I thank Lex for raising the issue of race regarding Gramsci Monument in her last response. I know I’ve tended to set it aside, in my writings on Hirschhorn, in favor of questions of social class. Sitting at the snack bar at the Gramsci Monument in September 2013, I listened to a few moments of a debate concerning “stop-and-frisk” measures on Gramsci Radio. Sitting at my computer in France, over a year later, I’ve just read about a group of thirteen men who have gone to court over racial profiling during similar police checks. (Unsurprisingly, such checks of “Muslim-looking” black or North African men in France have increased since the Charlie Hebdo attacks in January 2015.) I also read David Joselit’s latest article in Artforum where the author considers the failure of material evidence in Eric Garner’s case: if even a video can no longer serve as a proof, he wonders, what role can visual representation of any kind—including contemporary art—play in racial politics today?
The strength of some of Hirschhorn’s best work lies, in my eyes, in the ways it goes beyond issues of visual representation in favor of experience. Of course, this opposition is an artificial simplification, and it is far from new. Many 1960s artists such as Robert Filliou and Hélio Oiticica, whom I cited in my last response, sought to oppose “lived experience” to the capitalist “spectacle” of power and the media. Yet I think it is important to keep it alive, because I agree with Lex that it is by confronting reality—and not its phantasmatic representation—that we can learn from others. The strength of Hirschhorn’s works in public space like the Gramsci Monument is to refuse to take art’s place for granted, in order to expose it to what Allan Kaprow, another pioneer of experiences-as-art, liked to call a “give-and-take” with the everyday. As Lex points out, this can mean taking the risk that people ignore the artwork, or, worse still, throw it back in the artist’s face.
But I think that it’s this “give-and-take” that makes the artist, as well as viewers, more open to the “reality checks” that Lex mentions. Hirschhorn’s praise of the Forest House residents’ “dignity,” in his answer to Whitney’s questions, may at first appear to be suspiciously romantic, but I don’t think his definition is: “‘Dignity’ is also another word for the ability to see the world as it is, while also seeing the non-necessity of the world as it is.” I think this gap between the two—which could be perceived through the “give-and-take” that the Gramsci Monument opened at Forest Houses—is where politics can happen.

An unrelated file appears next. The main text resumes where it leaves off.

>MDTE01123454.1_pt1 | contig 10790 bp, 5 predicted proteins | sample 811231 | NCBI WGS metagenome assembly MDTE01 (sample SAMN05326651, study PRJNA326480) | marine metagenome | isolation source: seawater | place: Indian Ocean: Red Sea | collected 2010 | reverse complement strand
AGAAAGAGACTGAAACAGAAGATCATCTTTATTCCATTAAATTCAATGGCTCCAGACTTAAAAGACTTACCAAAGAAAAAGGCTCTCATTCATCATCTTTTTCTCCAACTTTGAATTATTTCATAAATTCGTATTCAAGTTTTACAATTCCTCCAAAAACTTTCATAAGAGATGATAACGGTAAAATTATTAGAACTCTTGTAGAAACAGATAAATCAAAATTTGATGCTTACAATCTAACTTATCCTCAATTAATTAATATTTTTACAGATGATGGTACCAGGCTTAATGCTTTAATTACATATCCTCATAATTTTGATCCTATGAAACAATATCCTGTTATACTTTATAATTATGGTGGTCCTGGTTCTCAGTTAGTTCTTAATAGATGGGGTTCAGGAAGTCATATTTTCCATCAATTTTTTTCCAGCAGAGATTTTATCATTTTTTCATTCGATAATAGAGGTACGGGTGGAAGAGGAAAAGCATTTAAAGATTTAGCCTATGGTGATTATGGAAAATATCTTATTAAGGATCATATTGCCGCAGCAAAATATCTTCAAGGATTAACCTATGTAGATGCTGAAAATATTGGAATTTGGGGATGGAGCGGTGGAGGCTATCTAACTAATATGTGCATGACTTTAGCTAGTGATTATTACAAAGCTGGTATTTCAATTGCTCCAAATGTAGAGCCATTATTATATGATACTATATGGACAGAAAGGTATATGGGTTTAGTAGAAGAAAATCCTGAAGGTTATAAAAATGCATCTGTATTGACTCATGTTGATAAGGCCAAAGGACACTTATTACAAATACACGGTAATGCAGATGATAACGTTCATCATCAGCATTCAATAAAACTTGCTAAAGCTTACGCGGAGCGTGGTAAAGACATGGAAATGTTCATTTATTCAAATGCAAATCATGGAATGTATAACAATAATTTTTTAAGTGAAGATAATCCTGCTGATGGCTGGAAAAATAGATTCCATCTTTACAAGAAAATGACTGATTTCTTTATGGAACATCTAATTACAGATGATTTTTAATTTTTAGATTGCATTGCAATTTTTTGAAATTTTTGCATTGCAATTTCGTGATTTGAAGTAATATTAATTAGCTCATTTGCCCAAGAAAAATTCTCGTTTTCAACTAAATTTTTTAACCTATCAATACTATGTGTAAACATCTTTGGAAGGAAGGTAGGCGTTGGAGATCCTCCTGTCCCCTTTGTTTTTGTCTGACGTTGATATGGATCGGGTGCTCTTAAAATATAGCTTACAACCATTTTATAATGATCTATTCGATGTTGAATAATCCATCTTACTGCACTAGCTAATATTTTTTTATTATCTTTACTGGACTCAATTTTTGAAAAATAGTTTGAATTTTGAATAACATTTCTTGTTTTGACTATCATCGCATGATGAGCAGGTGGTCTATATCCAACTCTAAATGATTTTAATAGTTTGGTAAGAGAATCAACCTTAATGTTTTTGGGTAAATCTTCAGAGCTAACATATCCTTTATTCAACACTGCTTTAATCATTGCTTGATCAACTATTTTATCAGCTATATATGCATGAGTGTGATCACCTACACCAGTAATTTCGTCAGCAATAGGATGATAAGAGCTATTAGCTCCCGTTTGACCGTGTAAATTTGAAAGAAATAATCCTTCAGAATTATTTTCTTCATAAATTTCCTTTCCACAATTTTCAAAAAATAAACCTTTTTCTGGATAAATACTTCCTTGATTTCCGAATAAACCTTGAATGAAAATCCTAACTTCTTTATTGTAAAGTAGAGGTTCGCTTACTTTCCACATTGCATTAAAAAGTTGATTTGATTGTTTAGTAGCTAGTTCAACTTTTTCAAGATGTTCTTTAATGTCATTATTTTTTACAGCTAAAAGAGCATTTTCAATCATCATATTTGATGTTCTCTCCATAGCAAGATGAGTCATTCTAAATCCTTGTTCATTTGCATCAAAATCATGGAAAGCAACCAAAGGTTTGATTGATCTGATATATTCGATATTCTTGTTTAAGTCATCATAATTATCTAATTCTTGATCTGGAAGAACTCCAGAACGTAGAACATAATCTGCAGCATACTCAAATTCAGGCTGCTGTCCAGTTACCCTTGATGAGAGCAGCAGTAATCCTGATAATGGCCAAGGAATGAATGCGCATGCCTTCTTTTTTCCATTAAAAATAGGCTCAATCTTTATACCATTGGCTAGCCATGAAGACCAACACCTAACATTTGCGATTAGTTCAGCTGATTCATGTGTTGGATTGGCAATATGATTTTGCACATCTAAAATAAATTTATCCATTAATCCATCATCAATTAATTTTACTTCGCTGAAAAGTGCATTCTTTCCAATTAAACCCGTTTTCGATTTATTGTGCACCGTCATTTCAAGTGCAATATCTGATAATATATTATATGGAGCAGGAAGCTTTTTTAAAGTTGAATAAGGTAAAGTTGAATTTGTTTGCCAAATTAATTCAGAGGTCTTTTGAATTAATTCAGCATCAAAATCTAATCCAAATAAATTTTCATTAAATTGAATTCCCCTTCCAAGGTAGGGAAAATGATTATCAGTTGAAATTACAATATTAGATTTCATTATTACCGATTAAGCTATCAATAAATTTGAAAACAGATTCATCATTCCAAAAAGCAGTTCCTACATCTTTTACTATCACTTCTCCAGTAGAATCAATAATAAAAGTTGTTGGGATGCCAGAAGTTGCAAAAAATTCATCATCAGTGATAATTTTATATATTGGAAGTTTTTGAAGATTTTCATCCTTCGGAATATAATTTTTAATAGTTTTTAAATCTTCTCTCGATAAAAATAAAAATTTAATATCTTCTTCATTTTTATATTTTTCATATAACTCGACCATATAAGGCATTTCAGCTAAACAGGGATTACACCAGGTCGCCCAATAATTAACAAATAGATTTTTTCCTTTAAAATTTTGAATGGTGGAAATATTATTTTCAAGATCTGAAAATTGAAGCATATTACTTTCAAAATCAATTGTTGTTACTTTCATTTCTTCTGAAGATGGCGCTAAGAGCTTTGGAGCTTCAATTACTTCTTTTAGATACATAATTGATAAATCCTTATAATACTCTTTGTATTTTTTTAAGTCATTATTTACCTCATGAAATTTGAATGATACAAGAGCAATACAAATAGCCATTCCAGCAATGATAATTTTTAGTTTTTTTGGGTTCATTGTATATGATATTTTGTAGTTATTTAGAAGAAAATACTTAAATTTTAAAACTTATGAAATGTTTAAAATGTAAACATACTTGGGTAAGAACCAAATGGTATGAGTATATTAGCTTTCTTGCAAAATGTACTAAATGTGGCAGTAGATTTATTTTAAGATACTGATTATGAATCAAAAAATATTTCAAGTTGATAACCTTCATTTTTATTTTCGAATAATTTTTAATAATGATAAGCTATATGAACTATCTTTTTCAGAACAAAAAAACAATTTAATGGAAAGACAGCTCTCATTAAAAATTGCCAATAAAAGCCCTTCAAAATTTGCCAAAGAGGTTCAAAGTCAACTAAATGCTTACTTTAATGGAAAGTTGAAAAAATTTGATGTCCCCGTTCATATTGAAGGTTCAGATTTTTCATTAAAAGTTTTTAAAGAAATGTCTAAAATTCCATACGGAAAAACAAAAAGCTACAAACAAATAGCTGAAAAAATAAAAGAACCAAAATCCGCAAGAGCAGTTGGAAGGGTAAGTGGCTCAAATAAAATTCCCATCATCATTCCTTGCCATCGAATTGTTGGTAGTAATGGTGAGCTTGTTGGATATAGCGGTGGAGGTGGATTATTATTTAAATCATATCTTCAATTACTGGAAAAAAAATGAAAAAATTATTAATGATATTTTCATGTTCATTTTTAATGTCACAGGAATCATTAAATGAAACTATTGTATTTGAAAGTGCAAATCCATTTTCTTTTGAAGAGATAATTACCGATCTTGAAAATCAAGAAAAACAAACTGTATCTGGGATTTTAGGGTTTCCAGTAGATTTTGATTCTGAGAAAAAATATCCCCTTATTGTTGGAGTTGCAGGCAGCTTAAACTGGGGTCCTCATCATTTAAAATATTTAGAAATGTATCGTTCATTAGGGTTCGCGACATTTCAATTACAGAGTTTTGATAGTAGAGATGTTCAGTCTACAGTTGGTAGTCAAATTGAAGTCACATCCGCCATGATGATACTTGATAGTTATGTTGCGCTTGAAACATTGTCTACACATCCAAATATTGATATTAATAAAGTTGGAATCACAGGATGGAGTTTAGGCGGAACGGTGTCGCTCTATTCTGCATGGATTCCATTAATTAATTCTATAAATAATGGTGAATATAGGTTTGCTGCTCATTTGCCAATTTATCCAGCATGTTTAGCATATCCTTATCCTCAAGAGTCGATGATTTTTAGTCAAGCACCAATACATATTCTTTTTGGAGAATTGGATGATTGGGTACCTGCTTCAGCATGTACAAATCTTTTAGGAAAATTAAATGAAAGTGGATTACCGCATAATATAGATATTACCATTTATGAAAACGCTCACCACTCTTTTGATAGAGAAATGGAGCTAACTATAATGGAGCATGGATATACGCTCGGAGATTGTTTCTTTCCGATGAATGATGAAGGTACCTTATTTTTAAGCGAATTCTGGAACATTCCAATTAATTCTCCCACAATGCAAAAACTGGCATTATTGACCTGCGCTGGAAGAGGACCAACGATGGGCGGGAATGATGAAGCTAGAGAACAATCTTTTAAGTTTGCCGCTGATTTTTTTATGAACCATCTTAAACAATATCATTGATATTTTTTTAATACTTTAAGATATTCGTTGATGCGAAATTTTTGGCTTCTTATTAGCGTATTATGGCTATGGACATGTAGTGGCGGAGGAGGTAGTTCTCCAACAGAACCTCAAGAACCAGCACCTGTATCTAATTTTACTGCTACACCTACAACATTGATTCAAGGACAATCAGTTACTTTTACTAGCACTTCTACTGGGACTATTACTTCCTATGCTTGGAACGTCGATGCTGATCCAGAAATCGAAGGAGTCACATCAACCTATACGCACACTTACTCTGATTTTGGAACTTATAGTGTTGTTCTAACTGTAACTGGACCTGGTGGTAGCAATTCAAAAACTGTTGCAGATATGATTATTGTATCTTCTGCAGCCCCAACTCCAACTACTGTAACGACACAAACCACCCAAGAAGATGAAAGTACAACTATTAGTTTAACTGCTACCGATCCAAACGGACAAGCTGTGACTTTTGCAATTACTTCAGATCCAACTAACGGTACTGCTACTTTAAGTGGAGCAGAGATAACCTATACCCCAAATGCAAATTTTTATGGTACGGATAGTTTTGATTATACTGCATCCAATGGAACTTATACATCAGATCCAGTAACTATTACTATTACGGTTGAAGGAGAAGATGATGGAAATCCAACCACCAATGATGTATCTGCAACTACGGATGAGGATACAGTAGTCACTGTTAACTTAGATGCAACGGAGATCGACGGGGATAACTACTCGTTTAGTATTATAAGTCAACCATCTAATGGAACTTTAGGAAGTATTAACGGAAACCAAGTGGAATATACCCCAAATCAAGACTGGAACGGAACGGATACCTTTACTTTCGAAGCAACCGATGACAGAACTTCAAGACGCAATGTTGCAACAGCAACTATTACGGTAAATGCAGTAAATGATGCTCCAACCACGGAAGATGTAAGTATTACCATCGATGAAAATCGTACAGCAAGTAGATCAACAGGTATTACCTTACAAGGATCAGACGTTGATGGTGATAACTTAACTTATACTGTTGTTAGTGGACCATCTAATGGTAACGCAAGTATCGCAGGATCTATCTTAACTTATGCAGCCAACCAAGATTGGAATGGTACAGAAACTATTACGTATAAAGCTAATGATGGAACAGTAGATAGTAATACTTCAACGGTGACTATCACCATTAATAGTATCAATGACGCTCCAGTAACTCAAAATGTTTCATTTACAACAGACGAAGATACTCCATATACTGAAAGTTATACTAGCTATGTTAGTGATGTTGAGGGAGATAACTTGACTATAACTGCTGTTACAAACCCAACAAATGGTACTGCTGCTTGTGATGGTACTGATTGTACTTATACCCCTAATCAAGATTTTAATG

The encounters between black residents and white visitors at the Gramsci Monument were fleeting, but they happened within conditions of shared experience and visibility, rather than visual representation. I felt conscious about my middle-class whiteness, and that was good. The art world definitely needs regular reality checks.
Of course, I realized even then that neither my presence nor the artist’s was going to change the long-term divide that separates my life from the residents I talked to, whether in terms of race or class. But when remembering the Gramsci Monument I’ll definitely remember the people I met and heard—as well as the exchanges during this online discussion one year later!—far more than either the Gramsci Museum or Library, for example. And I don’t think I’ll be the only one…
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Growing Dialogue is a series of moderated online debates among thought leaders in social practice.